If you can generate that by simply looking at and redistributing tasks that you're using your billable time for at $150, $160 an hour to do and redistributing them to somebody who's making $30 an hour or $40 an hour, yes, there's a decline or a decrease between your 150 and their 35 or 40 that you're paying them, but you can be much more productive in terms of doing billable work, going out and marketing work, promoting your company. That's where I really need you to focus.

Enoch Sears: That is excellent. That sounds like a big win for our listeners. Hopefully they can take this strategy, they can go out there and implement it. Shoot to have more of their time spent on revenue generating things like business development and marketing which you mentioned. If a person is maybe a sole practitioner or a firm of about 10 people, what would you say is reasonable or what would you recommend in terms of time to spend on marketing and business development?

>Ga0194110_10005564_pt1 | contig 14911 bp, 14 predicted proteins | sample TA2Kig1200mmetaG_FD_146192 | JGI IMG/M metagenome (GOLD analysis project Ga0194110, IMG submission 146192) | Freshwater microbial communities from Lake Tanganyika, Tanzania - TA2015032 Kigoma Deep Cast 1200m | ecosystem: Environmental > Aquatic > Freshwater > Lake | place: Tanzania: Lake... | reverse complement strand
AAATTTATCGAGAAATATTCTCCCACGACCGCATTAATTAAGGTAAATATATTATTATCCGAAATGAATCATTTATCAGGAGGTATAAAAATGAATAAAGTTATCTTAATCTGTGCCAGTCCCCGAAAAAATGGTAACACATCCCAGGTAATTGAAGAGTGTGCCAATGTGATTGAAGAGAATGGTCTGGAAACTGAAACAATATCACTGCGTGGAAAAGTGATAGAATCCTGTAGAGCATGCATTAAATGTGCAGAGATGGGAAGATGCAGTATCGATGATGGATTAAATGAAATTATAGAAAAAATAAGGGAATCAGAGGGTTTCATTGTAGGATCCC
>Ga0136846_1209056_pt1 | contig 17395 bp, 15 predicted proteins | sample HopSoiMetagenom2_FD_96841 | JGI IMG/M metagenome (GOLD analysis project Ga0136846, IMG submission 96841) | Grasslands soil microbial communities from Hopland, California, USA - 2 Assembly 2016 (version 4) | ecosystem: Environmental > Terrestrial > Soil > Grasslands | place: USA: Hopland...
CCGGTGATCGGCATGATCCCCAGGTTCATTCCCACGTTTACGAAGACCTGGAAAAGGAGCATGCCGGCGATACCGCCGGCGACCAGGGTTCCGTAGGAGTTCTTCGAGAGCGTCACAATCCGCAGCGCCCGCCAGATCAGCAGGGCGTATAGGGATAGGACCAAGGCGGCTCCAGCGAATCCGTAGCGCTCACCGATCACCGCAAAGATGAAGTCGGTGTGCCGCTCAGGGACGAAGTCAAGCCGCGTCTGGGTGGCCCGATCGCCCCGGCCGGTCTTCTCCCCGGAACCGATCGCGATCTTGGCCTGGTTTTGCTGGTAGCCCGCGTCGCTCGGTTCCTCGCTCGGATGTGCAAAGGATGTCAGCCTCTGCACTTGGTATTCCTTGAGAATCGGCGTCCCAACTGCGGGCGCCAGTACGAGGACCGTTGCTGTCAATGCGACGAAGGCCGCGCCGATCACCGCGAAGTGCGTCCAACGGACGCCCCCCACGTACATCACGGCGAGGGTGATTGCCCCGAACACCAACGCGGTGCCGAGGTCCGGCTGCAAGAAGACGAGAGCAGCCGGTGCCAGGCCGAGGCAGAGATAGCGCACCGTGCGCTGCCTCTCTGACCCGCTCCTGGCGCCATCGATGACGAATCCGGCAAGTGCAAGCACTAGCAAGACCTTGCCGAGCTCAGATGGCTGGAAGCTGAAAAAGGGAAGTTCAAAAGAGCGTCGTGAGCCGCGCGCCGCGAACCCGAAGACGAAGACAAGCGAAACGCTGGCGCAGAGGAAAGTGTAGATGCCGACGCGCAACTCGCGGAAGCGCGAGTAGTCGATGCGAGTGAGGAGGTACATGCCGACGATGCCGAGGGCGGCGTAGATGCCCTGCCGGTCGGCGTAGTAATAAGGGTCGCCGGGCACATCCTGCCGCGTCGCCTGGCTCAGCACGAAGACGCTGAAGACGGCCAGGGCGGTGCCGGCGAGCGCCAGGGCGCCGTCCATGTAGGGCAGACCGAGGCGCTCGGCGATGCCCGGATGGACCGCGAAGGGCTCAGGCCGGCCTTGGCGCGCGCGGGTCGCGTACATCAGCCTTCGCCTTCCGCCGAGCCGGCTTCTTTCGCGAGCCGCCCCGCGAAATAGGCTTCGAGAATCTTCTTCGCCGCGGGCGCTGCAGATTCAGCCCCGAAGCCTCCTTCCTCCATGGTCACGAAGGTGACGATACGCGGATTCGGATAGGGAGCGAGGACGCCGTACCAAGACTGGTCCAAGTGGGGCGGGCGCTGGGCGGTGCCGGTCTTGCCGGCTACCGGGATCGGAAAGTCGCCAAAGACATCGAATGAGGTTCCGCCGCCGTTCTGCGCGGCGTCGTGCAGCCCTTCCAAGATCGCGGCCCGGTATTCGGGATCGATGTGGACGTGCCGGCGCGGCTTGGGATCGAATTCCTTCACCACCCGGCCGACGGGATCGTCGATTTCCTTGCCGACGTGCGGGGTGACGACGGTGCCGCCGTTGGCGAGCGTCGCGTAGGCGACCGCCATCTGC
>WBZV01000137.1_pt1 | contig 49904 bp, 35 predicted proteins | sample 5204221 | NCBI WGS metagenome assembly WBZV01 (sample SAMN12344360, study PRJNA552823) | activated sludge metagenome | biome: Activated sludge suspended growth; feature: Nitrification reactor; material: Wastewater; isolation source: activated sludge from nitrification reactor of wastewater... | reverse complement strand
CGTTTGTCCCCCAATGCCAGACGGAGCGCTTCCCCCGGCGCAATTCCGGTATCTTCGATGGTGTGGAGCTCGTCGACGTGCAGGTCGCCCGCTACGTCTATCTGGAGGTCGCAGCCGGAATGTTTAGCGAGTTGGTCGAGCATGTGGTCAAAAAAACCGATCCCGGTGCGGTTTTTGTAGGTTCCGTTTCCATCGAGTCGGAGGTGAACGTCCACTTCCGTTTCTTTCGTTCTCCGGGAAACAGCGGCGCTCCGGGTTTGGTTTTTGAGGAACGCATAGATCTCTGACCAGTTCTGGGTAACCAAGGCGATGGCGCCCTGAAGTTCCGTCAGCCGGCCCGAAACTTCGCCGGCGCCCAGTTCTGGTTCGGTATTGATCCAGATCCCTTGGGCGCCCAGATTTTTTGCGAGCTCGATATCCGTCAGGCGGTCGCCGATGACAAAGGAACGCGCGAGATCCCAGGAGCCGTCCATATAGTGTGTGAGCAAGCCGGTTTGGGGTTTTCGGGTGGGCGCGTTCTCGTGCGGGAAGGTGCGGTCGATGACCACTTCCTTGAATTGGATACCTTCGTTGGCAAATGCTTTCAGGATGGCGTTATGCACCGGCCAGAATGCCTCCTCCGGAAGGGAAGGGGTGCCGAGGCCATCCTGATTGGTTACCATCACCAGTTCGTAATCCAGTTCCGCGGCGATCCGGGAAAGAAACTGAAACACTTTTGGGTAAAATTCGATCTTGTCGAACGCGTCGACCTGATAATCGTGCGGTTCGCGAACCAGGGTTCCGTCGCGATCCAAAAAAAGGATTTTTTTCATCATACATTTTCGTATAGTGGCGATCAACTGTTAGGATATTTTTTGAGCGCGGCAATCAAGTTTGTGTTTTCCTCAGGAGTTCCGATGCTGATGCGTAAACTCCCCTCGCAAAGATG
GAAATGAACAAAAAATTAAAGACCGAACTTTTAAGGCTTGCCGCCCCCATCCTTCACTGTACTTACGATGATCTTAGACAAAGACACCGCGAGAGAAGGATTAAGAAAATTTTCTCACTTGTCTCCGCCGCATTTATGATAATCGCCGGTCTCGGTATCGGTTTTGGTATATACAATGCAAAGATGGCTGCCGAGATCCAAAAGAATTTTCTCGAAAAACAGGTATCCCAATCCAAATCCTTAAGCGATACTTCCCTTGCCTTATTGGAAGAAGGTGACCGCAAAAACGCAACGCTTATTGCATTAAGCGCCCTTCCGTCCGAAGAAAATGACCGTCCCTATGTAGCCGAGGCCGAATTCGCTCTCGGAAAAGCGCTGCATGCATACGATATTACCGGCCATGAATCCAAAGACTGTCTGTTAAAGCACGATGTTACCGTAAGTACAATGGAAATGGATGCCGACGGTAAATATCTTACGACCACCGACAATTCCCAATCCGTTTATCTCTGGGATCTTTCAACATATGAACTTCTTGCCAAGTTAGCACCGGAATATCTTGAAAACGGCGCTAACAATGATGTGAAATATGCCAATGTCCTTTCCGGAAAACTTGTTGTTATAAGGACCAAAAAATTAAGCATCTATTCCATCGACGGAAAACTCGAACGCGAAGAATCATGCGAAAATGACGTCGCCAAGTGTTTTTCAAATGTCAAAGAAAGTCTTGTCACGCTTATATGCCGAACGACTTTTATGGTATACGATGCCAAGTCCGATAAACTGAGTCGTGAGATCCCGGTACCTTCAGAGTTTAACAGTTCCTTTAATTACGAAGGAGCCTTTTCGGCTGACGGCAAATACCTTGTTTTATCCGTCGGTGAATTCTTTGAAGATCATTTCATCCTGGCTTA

Karen Compton: These metrics kind of vary all over the map, but as a rule of thumb and I know none of your listeners are going to want to hear this, but about 20-25% of your time needs to be on marketing and business development. If you think about it, think about it as a glass. You have to constantly fill the glass in order to drink out of it. If you wait until it actually is completely depleted, then you have to offset all the more. Marketing and business development has to be an ongoing effort. It cannot be when you have time. The hardest thing I think for microbusinesses is the idea that they're going to have to spend 20% of their time doing marketing and business development when they're actually still doing work.